Chapter 1 Introduction

This book will teach you how to make (supervised) machine learning models interpretable. The chapters contain some mathematical formulas, but you should be able to understand the ideas behind the methods even without the mathematics. This book is not for people who try to learn machine learning from scratch. If you are new to machine learning, there are loads of books and other resources for learning the basics. I recommend the book Elements of Statistical Learning from Hastie, Tibshirani, and Friedman (2009) 1 and Andrew Ng’s “Machine Learning” online course on coursera to get started with machine learning. Both the book and the course are available free of charge!

New methods for machine learning interpretability are published at breakneck speed. Keeping update with all of them would be madness and simply impossible. That’s why you won’t find the most novel and shiny methods in this book, but rather the basic concepts of machine learning interpretability. These basics will prepare you well to make machine learning models interpretable. Internalizing the basic concepts also empowers you to better understand and evaluate any new paper on interpretability that has been published on in the last 5 minutes since you began to read this book (I may be exaggerating).

This book starts with some (dystopian) short stories, which are not needed to understand the book, but hopefully are entertaining! Then the book explores the concepts of machine learning interpretability: It shows when interpretability is important and discusses different types of explanations. Terms used throughout the book can be looked up in the Terminology chapter. Most of the models and methods explained are presented using real data examples described in the Data chapter. One way to make machine learning interpretable is to use interpretable models, like linear models or decision trees. The other option is the use model-agnostic interpretation tools, that can be applied to any supervised machine learning model. The model-agnostic chapter covers methods like partial dependence plots and permutation feature importance. Model-agnostic methods work by changing the input of the machine learning model and measuring changes in the output. Model-agnostic methods that return data instances as explanations are covered in the chapter Example Based Explanations. All model-agnostic methods can be further differentiated by whether they attempt to explain global model behaviour over all data or individual predictions. The following methods explain the overall behaviour of the model: Partial Dependence Plots, Accumulated Local Effects, Feature Interaction, Feature Importance, Global Surrogate Models and Prototypes and Criticisms. For the explanation of individual predictions we have: Local Surrogate Models, Shapley Value Explanations, Counterfactual Explanations (and closely related Adversarial Examples). Some methods can be used to explain both aspects of the global model behaviour and individual predictions: Individual Conditional Expectation, Influential Instances.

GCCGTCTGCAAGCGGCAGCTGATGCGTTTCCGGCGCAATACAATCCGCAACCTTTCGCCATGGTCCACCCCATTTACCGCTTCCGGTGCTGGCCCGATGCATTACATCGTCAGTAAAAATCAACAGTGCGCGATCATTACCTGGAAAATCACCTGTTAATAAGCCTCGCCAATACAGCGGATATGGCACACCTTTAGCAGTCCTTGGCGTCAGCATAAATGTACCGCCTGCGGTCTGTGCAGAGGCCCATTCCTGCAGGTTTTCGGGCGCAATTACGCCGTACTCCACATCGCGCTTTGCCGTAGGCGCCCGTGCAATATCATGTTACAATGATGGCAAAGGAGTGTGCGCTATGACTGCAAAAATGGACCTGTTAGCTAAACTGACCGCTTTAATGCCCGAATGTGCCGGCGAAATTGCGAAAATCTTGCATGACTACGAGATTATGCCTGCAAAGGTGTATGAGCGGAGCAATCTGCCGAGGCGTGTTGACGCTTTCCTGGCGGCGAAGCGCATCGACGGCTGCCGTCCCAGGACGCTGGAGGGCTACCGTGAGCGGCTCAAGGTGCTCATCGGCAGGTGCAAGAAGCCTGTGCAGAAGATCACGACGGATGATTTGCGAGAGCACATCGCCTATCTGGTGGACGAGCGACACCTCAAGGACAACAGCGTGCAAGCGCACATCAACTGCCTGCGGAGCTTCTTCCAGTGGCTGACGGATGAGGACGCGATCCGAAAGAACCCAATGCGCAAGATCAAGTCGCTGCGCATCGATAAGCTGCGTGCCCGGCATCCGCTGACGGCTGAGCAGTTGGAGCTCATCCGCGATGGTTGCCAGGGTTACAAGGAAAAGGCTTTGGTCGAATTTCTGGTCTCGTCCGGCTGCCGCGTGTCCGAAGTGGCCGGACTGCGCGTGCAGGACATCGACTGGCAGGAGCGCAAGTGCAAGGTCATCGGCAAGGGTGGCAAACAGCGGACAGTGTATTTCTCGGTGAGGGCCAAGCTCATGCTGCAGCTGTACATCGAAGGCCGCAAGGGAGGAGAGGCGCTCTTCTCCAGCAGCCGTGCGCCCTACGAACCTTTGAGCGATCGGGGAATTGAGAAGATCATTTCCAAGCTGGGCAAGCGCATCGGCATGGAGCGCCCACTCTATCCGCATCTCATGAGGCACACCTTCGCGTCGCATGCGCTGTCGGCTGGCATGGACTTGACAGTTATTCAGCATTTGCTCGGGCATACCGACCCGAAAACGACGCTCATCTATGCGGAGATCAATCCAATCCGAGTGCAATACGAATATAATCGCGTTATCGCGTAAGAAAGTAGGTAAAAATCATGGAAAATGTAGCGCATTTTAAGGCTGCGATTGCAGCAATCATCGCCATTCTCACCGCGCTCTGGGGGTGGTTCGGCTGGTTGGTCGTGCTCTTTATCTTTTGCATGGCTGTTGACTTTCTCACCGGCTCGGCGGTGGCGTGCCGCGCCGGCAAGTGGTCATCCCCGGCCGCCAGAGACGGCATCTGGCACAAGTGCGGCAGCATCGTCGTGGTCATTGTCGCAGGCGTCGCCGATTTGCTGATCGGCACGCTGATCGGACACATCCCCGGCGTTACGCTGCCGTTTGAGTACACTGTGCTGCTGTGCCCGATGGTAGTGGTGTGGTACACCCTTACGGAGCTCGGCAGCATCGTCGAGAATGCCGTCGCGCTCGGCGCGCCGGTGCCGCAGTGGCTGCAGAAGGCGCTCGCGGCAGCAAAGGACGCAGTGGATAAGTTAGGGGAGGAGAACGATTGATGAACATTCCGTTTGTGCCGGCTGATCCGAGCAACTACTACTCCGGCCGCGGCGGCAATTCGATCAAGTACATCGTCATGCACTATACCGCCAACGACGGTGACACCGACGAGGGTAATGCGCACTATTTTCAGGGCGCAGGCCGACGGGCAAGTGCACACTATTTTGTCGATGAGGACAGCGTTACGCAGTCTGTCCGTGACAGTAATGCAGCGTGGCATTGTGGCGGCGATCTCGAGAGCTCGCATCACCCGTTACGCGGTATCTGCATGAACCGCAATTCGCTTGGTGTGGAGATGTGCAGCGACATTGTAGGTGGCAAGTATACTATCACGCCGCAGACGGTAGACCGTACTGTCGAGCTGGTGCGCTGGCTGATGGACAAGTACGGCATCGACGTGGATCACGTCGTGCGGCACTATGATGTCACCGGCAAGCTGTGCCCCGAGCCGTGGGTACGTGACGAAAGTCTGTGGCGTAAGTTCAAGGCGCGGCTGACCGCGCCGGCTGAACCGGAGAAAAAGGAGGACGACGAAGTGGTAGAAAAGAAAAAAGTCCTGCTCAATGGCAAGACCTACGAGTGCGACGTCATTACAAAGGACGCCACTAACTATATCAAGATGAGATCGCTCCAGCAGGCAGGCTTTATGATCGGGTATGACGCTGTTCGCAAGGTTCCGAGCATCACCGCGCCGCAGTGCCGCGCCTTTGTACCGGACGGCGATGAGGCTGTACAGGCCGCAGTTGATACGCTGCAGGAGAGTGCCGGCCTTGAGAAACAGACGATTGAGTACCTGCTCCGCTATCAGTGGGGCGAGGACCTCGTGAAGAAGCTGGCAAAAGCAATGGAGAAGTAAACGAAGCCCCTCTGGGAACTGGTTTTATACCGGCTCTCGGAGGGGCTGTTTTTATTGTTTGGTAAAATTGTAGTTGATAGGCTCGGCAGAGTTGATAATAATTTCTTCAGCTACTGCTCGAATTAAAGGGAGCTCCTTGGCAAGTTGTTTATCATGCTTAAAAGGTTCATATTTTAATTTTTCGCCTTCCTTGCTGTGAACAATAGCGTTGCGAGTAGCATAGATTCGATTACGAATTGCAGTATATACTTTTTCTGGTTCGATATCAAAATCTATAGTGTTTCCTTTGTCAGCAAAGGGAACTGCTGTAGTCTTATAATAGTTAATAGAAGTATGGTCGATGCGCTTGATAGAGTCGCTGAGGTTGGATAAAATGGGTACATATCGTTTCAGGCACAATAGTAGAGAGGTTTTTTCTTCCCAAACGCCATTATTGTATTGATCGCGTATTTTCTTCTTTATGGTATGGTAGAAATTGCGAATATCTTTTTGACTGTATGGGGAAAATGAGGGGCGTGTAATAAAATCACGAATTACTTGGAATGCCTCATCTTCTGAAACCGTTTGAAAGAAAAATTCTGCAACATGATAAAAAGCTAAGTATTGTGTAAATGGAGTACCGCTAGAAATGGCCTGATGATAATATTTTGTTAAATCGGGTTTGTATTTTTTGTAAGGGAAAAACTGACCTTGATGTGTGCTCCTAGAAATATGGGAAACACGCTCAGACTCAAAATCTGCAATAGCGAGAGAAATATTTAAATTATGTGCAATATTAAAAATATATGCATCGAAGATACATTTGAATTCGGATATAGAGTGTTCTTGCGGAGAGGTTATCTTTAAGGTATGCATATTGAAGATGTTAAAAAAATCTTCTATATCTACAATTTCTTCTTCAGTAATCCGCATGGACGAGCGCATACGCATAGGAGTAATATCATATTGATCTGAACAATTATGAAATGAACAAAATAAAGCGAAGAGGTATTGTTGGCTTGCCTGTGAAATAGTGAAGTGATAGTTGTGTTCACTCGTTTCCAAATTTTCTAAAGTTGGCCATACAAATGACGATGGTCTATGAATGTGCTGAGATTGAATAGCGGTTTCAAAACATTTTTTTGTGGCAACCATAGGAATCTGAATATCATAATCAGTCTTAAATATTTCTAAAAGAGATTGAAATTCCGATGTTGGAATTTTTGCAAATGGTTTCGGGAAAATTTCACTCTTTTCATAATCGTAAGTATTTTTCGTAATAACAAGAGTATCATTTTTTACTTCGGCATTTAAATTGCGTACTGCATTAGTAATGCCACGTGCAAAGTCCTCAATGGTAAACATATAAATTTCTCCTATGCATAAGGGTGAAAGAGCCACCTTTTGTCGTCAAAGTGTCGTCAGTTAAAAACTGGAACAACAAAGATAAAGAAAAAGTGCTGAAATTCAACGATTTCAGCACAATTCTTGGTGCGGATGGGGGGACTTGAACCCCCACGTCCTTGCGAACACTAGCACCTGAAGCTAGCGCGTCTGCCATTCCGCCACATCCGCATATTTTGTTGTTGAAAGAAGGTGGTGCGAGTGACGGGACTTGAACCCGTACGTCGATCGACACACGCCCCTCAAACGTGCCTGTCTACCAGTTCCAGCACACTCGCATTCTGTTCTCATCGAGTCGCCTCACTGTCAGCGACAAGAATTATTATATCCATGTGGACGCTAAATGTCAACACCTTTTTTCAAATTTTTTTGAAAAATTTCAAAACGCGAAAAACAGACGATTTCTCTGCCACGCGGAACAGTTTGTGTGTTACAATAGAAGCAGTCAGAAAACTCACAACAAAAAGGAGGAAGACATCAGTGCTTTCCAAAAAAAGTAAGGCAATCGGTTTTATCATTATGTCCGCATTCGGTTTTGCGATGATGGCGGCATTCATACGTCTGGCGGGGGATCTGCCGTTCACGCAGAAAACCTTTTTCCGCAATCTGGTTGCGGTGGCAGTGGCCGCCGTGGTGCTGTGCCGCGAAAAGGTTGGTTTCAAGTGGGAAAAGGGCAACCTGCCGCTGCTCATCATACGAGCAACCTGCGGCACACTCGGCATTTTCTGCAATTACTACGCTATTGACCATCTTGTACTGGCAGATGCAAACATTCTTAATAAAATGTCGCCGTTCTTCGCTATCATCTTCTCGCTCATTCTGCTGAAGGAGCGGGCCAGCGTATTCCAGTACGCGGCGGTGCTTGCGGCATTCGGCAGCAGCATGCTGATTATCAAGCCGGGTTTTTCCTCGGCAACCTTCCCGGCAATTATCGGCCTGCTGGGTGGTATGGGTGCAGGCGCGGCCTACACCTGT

Finish the book with an optimistic outlook on what the future of interpretable machine learning might look like.

You can either read the book from beginning to end or jump directly to the methods that interest you.

I hope you will enjoy the read!

  1. Hastie, T, R Tibshirani, and J Friedman. 2009. The elements of statistical learning.